Trade, Mechanization, and Displacement
Between 1999 and 2009, these large global corporations pared 2.9 million workers from their U.S. payrolls while adding 2.4 million jobs at their foreign affiliates. That’s a reversal from the previous decade, when they boosted payrolls across the board, including increases of 4.4 million in the U.S. and 2.7 million overseas. These companies are simply doing what most small outfits cannot: They are going where the business is. Between 1999 and 2009, BEA says, sales by U.S. multinationals in the U.S. increased by 25 percent, to $7.8 trillion, but receipts from their overseas operations more than doubled, to $4.9 trillion.
When I get around to writing a full blog post on Amy Sue Bix’s book on technological unemployment, it will have lots of excerpts. I am finding it the right book at the right time for me.
There is an equivalence between mechanization and opening up new avenues of trade. Both increase average productivity. Both serve to displace existing workers. Both can be fit easily into the framework of Patterns of Sustainable Specialization and Trade.
One of Bix’s points is that mechanization displaced a lot of workers in the 1920s and 1930s. But in the 20s we had good times, as classical economics would predict. In the 30s, we had the Depression. Similarly from 1990 to 2000 we had good times, even though workers were being displaced by trade and offshoring. Currently, we are having very high unemployment.
Bix documents the constant back-and-forth between people who argued that mechanization was happening too quickly for humans to adjust and those who argued that higher productivity represented progress. I think that both sides had a point. Yes, in the end we benefit when goods and services can be provided at low cost. However, in the short run displaced workers do lose income and dignity. So, it is not quite right to tell the opponents of progress, either through mechanization or trade, just to shut up. I wish that government had a magic pill that it could prescribe to alleviate the problems of displacement. Unfortunately, the pills that it delivers seem to do little good.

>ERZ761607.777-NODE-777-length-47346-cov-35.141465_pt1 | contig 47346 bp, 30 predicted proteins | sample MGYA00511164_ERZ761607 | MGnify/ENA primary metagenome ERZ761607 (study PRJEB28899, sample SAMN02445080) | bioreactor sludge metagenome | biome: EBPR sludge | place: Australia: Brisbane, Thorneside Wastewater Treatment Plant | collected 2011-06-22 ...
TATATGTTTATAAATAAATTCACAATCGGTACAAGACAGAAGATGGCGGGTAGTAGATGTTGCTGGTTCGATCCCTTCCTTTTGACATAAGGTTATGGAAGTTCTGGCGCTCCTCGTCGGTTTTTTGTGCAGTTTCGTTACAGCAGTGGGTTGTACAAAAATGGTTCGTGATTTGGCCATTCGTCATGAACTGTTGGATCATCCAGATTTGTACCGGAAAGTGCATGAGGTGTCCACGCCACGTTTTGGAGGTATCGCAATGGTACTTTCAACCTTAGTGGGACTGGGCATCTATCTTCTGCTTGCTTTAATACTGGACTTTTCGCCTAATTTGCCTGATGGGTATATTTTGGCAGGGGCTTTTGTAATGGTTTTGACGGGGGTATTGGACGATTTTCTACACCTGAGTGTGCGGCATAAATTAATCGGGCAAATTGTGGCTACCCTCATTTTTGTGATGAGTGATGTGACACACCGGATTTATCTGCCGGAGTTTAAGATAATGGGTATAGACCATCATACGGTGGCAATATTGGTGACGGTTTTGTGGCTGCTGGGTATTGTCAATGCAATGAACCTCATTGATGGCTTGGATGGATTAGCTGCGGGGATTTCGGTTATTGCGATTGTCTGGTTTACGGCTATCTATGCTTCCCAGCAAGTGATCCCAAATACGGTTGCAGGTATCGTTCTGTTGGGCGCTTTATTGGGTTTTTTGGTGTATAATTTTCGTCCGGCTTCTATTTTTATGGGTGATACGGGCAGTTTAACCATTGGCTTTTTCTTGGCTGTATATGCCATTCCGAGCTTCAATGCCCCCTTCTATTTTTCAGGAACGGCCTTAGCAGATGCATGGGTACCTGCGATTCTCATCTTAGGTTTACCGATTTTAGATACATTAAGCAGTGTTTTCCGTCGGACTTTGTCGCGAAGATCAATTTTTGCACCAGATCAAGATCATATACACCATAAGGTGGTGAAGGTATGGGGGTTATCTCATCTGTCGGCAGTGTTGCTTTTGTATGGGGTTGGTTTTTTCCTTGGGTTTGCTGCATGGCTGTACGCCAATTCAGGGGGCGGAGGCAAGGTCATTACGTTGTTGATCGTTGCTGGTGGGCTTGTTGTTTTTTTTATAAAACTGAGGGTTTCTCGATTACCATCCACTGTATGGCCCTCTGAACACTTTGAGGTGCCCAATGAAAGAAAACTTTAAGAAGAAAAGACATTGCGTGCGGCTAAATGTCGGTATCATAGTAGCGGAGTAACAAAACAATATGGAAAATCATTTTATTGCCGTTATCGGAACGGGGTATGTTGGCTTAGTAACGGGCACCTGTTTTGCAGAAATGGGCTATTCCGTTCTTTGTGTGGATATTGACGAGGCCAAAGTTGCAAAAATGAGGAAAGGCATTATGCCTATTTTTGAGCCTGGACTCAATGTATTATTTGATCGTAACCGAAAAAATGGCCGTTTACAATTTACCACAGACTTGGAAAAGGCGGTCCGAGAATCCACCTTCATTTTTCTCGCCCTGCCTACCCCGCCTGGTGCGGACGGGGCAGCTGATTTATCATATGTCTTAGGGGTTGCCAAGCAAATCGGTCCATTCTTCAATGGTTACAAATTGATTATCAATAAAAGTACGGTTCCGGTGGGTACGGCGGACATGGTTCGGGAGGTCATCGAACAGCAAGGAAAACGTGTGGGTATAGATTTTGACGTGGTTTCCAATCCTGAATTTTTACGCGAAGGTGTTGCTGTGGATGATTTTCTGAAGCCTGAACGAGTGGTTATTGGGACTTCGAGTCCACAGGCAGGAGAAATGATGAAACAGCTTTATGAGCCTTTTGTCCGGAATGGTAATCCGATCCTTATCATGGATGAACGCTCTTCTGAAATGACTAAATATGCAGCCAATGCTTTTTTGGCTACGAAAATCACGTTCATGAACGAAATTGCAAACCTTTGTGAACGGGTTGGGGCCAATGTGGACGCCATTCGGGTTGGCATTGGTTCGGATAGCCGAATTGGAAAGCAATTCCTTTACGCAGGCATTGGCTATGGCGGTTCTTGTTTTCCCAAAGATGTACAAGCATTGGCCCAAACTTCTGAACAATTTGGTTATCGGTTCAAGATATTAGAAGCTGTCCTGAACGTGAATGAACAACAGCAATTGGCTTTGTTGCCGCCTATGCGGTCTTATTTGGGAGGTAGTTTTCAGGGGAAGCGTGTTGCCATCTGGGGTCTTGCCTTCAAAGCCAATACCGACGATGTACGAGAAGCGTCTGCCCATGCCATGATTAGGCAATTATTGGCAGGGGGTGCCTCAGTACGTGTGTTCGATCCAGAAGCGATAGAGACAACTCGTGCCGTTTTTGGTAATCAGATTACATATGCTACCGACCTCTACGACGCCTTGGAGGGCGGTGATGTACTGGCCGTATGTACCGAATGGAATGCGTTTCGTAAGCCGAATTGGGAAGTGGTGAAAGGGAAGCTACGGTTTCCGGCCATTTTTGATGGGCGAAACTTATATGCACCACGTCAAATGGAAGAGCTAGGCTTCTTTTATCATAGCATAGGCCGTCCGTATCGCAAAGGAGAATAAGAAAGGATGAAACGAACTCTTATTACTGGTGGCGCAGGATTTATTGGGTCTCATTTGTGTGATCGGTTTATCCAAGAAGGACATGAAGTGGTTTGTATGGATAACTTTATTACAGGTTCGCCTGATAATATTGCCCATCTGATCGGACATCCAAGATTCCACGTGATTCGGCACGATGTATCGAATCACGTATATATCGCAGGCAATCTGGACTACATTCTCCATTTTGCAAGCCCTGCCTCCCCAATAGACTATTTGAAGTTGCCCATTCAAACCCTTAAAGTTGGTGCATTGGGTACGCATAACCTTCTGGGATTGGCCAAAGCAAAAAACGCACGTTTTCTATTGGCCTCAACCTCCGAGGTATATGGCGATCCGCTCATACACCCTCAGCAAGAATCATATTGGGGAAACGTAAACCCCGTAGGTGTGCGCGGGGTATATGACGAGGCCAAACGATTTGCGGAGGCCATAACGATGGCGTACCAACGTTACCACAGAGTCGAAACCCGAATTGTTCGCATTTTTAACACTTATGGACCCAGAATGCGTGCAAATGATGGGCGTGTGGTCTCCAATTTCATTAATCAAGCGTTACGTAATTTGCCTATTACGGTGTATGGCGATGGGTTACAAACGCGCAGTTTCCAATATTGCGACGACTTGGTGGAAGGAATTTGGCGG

The AS-AD framework would say that the hard times are due to deficient aggregate demand. The PSST framework says that the hard times are due to the inability of the market to accomplish all of the adjustments needed given the changes to the environment.
I am toying (forgive the pun) with a Rubik’s Cube metaphor for the economy. Standard models use equations as a metaphor, along with doing mathematics that applies to infinitesimal changes around equilibrium. I think this is very limiting in terms of what it can describe.
Imagine a ridiculously hard Rubik’s Cube, with each side 10×10 or 20×20. Moreover, as the player attempts to solve the cube, every once in a while a demon takes the cube away and rotates it randomly, setting up a new puzzle, before giving it back to the player. The cube never gets fully solved before the demon does its thing again.
We have good times when most of the colors are on the correct side. We have bad times when the demon is particularly devilish, or when the player makes a mistake, or when the player has to rotate pieces away from their correct side in order to set up later moves.